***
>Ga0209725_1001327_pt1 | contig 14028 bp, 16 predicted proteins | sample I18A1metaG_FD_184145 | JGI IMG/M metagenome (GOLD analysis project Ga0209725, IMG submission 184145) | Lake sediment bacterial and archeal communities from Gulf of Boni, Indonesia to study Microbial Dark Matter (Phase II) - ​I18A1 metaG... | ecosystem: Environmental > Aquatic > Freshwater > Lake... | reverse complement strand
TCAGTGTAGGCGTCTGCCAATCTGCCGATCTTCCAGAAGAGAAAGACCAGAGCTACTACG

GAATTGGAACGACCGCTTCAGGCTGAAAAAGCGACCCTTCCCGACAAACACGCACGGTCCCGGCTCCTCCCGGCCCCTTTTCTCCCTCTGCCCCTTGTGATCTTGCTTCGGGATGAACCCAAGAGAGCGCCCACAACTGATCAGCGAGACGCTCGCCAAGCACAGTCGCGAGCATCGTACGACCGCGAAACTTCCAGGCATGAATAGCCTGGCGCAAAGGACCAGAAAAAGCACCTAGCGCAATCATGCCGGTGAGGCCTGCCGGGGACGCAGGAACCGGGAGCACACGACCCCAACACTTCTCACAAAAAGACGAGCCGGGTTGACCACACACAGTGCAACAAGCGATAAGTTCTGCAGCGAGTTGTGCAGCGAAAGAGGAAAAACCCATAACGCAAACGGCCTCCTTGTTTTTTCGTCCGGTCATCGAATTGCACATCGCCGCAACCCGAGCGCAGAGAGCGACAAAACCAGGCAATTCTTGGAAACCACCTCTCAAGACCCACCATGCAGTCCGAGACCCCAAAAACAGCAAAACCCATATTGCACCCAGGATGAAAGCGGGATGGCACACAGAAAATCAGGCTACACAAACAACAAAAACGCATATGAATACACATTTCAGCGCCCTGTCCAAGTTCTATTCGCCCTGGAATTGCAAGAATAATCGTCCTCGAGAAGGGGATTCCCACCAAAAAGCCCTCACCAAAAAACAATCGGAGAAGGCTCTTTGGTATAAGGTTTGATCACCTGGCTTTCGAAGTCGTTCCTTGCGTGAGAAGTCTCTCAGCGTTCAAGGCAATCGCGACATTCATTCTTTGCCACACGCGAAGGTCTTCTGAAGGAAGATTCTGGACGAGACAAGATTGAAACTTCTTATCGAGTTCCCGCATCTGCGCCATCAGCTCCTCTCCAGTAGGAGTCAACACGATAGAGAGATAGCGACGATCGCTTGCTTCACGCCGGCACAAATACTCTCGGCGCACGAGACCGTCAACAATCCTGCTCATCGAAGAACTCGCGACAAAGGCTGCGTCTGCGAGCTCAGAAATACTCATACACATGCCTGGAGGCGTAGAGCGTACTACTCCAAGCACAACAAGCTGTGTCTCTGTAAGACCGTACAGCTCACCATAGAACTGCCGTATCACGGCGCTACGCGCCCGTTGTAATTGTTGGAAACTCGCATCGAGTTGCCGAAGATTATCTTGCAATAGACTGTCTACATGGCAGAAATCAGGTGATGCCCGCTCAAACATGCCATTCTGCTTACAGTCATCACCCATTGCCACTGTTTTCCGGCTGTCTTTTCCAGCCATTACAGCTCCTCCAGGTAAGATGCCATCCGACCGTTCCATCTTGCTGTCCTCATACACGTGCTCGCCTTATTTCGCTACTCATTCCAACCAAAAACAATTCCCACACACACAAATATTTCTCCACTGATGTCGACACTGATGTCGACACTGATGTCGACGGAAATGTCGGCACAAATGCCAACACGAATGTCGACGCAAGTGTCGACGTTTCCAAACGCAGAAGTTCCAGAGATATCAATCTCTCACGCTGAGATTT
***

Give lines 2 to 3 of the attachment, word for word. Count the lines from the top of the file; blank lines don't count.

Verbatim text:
TCAGTGTAGGCGTCTGCCAATCTGCCGATCTTCCAGAAGAGAAAGACCAGAGCTACTACG

GAATTGGAACGACCGCTTCAGGCTGAAAAAGCGACCCTTCCCGACAAACACGCACGGTCCCGGCTCCTCCCGGCCCCTTTTCTCCCTCTGCCCCTTGTGATCTTGCTTCGGGATGAACCCAAGAGAGCGCCCACAACTGATCAGCGAGACGCTCGCCAAGCACAGTCGCGAGCATCGTACGACCGCGAAACTTCCAGGCATGAATAGCCTGGCGCAAAGGACCAGAAAAAGCACCTAGCGCAATCATGCCGGTGAGGCCTGCCGGGGACGCAGGAACCGGGAGCACACGACCCCAACACTTCTCACAAAAAGACGAGCCGGGTTGACCACACACAGTGCAACAAGCGATAAGTTCTGCAGCGAGTTGTGCAGCGAAAGAGGAAAAACCCATAACGCAAACGGCCTCCTTGTTTTTTCGTCCGGTCATCGAATTGCACATCGCCGCAACCCGAGCGCAGAGAGCGACAAAACCAGGCAATTCTTGGAAACCACCTCTCAAGACCCACCATGCAGTCCGAGACCCCAAAAACAGCAAAACCCATATTGCACCCAGGATGAAAGCGGGATGGCACACAGAAAATCAGGCTACACAAACAACAAAAACGCATATGAATACACATTTCAGCGCCCTGTCCAAGTTCTATTCGCCCTGGAATTGCAAGAATAATCGTCCTCGAGAAGGGGATTCCCACCAAAAAGCCCTCACCAAAAAACAATCGGAGAAGGCTCTTTGGTATAAGGTTTGATCACCTGGCTTTCGAAGTCGTTCCTTGCGTGAGAAGTCTCTCAGCGTTCAAGGCAATCGCGACATTCATTCTTTGCCACACGCGAAGGTCTTCTGAAGGAAGATTCTGGACGAGACAAGATTGAAACTTCTTATCGAGTTCCCGCATCTGCGCCATCAGCTCCTCTCCAGTAGGAGTCAACACGATAGAGAGATAGCGACGATCGCTTGCTTCACGCCGGCACAAATACTCTCGGCGCACGAGACCGTCAACAATCCTGCTCATCGAAGAACTCGCGACAAAGGCTGCGTCTGCGAGCTCAGAAATACTCATACACATGCCTGGAGGCGTAGAGCGTACTACTCCAAGCACAACAAGCTGTGTCTCTGTAAGACCGTACAGCTCACCATAGAACTGCCGTATCACGGCGCTACGCGCCCGTTGTAATTGTTGGAAACTCGCATCGAGTTGCCGAAGATTATCTTGCAATAGACTGTCTACATGGCAGAAATCAGGTGATGCCCGCTCAAACATGCCATTCTGCTTACAGTCATCACCCATTGCCACTGTTTTCCGGCTGTCTTTTCCAGCCATTACAGCTCCTCCAGGTAAGATGCCATCCGACCGTTCCATCTTGCTGTCCTCATACACGTGCTCGCCTTATTTCGCTACTCATTCCAACCAAAAACAATTCCCACACACACAAATATTTCTCCACTGATGTCGACACTGATGTCGACACTGATGTCGACGGAAATGTCGGCACAAATGCCAACACGAATGTCGACGCAAGTGTCGACGTTTCCAAACGCAGAAGTTCCAGAGATATCAATCTCTCACGCTGAGATTT